Iconic Photos

Famous, Infamous and Iconic Photos

Honoré de Balzac

with 10 comments

Famous French writer Honore de Balzac (1799-1850) had a “vague dread” of being photographed; the above daguerrotype by Nadar is the only photographic print we have of him. Like some primitive peoples, and cranky autocrats, Balzac thought the camera steals a part of the soul. Balzac told a friend “every body in its natural state is made up of a series of ghostly images superimposed in layers to infinity, wrapped in infinitesimal films.” Each time a photograph was made, he believed, a layer would be stripped off to become not life as before but a membrane of memory in a sort of translucent antiworld.

What a curious notion indeed. If only he were half as concerned about his daily food intake as he was with photos. During his all too frequent creative bouts, Balzac would lock himself away, only drinking coffee and eating fruit. When he finally took a break, he would consume huge quantities of food. One record noted that Balzac ate “a hundred Ostend oysters, twelve cutlets of salt-meadow mutton, a duck with turnips, two partridges and a Normandy sole,” at one sitting, not to mention the desserts, fruit and liqueurs.

In 1834, he was diagnosed with arachnoiditis, an inflammation of brain and enlargement of his heart, both caused by consumption of huge quantities of black coffee. When the above photo was taken in 1842, his body had became flabby, his skin sallow, and he developed nervous twitches in his face — and ironically, that is how we remember him in mind, and on stamps and currencies. (Rodin even made a sculpture out of this pose). By the time of his death, he was a broken man; years of illness and working by candlelight had made him blind. Deeply superstitious (as you can see from his notions about photography), Balzac was hurt psychologically by the menthal breakdown of his servant, remarking, “What an omen! I shall never leave this house alive.” As he lay delirious on his deathbed as his heart slowly stopped working, he invoked a doctor-character in his unfinished La Comedie Humaine, “Send for Bianchon. He’ll save me.”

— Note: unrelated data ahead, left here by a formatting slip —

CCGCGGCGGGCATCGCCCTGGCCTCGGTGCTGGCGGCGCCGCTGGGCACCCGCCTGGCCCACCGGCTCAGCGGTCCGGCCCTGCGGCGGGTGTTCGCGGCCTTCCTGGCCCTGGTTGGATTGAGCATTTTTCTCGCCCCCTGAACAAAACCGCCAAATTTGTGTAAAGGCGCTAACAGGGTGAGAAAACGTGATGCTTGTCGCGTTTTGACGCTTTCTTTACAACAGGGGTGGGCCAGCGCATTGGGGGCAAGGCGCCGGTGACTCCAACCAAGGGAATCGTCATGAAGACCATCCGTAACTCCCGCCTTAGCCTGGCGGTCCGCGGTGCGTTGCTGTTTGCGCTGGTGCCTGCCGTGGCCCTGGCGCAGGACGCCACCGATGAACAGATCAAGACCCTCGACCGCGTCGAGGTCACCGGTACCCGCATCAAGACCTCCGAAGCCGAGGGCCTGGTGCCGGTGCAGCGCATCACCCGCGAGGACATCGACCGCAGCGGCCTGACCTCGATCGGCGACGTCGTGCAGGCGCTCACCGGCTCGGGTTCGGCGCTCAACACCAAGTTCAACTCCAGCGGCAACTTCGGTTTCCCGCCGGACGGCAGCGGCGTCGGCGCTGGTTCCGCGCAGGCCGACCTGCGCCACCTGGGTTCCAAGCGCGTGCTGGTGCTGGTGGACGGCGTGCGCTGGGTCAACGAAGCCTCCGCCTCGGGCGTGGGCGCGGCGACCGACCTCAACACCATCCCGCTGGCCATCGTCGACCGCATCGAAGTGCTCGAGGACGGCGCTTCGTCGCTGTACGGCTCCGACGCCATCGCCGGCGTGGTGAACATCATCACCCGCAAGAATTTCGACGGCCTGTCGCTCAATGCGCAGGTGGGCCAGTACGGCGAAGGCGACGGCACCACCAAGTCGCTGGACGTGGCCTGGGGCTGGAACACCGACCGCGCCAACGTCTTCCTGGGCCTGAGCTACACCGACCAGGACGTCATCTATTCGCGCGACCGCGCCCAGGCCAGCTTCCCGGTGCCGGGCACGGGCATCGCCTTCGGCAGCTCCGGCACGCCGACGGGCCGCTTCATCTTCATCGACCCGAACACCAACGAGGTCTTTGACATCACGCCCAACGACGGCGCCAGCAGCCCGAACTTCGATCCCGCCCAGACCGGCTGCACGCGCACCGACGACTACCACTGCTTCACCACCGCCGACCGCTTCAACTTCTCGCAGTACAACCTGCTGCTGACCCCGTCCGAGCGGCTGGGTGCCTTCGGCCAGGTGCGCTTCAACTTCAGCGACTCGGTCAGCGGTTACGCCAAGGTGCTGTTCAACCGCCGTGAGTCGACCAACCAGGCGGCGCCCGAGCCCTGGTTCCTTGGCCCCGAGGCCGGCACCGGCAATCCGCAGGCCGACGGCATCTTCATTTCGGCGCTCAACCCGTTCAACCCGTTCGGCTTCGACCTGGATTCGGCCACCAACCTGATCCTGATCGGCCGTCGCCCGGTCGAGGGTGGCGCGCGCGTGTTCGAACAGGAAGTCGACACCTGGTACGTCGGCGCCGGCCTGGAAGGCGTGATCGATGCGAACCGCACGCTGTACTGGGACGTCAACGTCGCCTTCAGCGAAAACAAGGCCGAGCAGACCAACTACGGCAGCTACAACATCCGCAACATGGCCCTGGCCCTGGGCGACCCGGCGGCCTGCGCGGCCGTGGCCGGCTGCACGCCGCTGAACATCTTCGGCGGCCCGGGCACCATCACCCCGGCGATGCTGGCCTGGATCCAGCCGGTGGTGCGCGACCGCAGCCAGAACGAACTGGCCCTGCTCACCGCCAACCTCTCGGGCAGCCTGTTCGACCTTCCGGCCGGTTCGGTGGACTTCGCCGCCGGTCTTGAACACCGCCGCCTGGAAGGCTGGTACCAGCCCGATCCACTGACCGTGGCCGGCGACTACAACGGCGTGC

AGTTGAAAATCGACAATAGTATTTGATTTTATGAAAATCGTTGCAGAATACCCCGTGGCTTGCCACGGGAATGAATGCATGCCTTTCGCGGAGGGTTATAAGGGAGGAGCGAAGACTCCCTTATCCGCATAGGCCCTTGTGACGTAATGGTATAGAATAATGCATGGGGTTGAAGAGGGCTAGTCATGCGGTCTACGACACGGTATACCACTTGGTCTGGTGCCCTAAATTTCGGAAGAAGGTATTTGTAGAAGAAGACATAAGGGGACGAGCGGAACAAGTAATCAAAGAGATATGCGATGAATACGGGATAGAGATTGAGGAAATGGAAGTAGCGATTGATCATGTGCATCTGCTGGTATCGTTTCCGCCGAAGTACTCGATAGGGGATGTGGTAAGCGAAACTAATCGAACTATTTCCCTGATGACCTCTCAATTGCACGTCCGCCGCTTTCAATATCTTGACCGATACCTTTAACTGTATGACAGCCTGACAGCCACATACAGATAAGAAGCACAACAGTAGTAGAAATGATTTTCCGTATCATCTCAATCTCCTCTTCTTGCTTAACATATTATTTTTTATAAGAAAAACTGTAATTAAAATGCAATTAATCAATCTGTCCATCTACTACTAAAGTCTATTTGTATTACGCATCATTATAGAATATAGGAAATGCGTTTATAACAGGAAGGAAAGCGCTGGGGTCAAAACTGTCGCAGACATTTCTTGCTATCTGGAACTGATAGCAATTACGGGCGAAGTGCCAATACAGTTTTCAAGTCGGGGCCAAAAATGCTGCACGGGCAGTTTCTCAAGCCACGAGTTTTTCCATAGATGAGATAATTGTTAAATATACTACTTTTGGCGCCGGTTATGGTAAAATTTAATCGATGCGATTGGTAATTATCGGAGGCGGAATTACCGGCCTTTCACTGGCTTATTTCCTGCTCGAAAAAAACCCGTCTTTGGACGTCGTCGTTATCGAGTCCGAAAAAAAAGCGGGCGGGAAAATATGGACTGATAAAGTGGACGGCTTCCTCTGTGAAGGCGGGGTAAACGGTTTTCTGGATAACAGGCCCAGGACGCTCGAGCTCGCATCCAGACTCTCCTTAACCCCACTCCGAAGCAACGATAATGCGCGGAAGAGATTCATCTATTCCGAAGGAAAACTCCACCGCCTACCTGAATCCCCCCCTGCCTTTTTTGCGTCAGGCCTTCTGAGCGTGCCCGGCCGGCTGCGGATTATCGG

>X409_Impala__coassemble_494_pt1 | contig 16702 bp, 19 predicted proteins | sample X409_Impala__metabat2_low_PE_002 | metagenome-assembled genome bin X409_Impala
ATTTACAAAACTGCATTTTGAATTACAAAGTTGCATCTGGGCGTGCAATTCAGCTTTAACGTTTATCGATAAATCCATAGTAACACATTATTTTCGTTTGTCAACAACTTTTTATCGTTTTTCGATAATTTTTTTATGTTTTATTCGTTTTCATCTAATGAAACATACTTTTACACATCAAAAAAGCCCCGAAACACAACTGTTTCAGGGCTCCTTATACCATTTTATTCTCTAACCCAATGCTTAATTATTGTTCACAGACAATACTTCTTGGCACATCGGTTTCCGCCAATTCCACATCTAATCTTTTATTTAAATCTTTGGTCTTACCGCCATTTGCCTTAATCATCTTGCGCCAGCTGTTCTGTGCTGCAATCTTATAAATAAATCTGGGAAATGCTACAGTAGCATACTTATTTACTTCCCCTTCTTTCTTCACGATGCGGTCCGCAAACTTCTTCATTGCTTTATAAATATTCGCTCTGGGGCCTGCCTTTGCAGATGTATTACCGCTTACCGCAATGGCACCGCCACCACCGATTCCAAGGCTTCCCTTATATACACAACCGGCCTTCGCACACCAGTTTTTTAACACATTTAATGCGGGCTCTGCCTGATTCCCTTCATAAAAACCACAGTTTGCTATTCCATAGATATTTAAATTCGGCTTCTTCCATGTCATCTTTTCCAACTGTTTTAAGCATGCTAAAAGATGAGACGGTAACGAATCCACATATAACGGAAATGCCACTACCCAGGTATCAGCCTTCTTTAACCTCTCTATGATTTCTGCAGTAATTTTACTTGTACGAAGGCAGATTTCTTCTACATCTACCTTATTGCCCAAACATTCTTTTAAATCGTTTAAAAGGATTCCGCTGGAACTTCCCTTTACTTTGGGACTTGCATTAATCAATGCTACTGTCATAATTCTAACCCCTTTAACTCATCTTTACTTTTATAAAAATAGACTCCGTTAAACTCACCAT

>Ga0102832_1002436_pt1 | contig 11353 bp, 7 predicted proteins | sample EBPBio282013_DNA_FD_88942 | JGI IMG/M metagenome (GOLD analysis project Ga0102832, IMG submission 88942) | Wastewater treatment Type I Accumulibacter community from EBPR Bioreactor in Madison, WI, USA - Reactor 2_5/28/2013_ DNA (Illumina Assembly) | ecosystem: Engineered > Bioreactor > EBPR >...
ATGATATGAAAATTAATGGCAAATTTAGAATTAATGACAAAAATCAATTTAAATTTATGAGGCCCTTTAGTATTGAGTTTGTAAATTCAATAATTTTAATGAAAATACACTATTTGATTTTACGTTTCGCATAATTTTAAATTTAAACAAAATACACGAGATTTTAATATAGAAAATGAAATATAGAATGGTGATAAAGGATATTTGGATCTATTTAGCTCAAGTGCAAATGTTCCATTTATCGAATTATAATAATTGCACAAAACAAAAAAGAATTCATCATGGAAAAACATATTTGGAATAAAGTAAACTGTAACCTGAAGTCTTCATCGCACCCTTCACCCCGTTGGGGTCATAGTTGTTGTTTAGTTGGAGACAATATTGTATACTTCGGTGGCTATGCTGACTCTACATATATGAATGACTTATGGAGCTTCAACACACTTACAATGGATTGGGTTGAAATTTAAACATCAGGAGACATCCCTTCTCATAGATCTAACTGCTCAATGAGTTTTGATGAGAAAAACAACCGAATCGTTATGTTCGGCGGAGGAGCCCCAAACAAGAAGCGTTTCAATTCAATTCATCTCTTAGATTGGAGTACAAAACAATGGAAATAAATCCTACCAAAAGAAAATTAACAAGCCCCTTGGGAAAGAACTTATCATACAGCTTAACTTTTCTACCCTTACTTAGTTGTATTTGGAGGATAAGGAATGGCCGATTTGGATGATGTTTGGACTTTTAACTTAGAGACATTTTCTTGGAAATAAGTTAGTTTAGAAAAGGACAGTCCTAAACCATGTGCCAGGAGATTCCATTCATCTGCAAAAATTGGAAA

Written by Alex Selwyn-Holmes

June 4, 2010 at 12:40 am

Posted in Culture

Tagged with ,

10 Responses

Subscribe to comments with RSS.

  1. A very minor, almost OT tangent: is it me, or Balzac’ hand seems disproportionally small compared to his head? I know all contemporaries talked about his “lion” head (or “ugly gigantic” head) – still, his hand is too child-looking for his body.


    June 5, 2010 at 2:10 pm

  2. Fascinating! (100 Oysters!! uh..)
    How contrasting to his contemporary (almost) Emile Zola, I stumbled upon relicts of his obsession with photography in the end of his life, see my post about it.🙂


    June 5, 2010 at 10:52 pm

  3. He looks like a conservative…sounds like one, too.

    Innocent Bystander

    June 14, 2010 at 11:43 pm

  4. […] 158 ‘Balzac had a similar “vague dread” of being […]

  5. This daguerreotype is from Louis Auguste Bisson http://www.paris.fr/loisirs/portal.lut?page_id=7437&document_type_id=4&document_id=25360&portlet_id=17169&multileveldocument_sheet_id=4160
    This daguerreotype was reproduce by Paul Nadar (this may be the confusion)


    December 17, 2012 at 5:23 am

  6. […] Posts: Honore de Balzac (via Iconic […]

  7. Balzac is the greatest of French writers.
    No one is even close. Camus ?
    Camus was Algerian !

    Bob lemkowitz

    January 7, 2016 at 11:30 pm

  8. Mr. Garfman was a reat Business Agent of Local 306

    Jethroe Malkin

    February 25, 2016 at 10:28 pm

  9. who is Mr. Garfman

    Weldon Quick

    February 25, 2016 at 10:29 pm

    • Whats this about Garfman ?

      Jeff Golub

      May 13, 2016 at 9:08 pm

Leave a Reply

Fill in your details below or click an icon to log in:

WordPress.com Logo

You are commenting using your WordPress.com account. Log Out / Change )

Twitter picture

You are commenting using your Twitter account. Log Out / Change )

Facebook photo

You are commenting using your Facebook account. Log Out / Change )

Google+ photo

You are commenting using your Google+ account. Log Out / Change )

Connecting to %s

%d bloggers like this: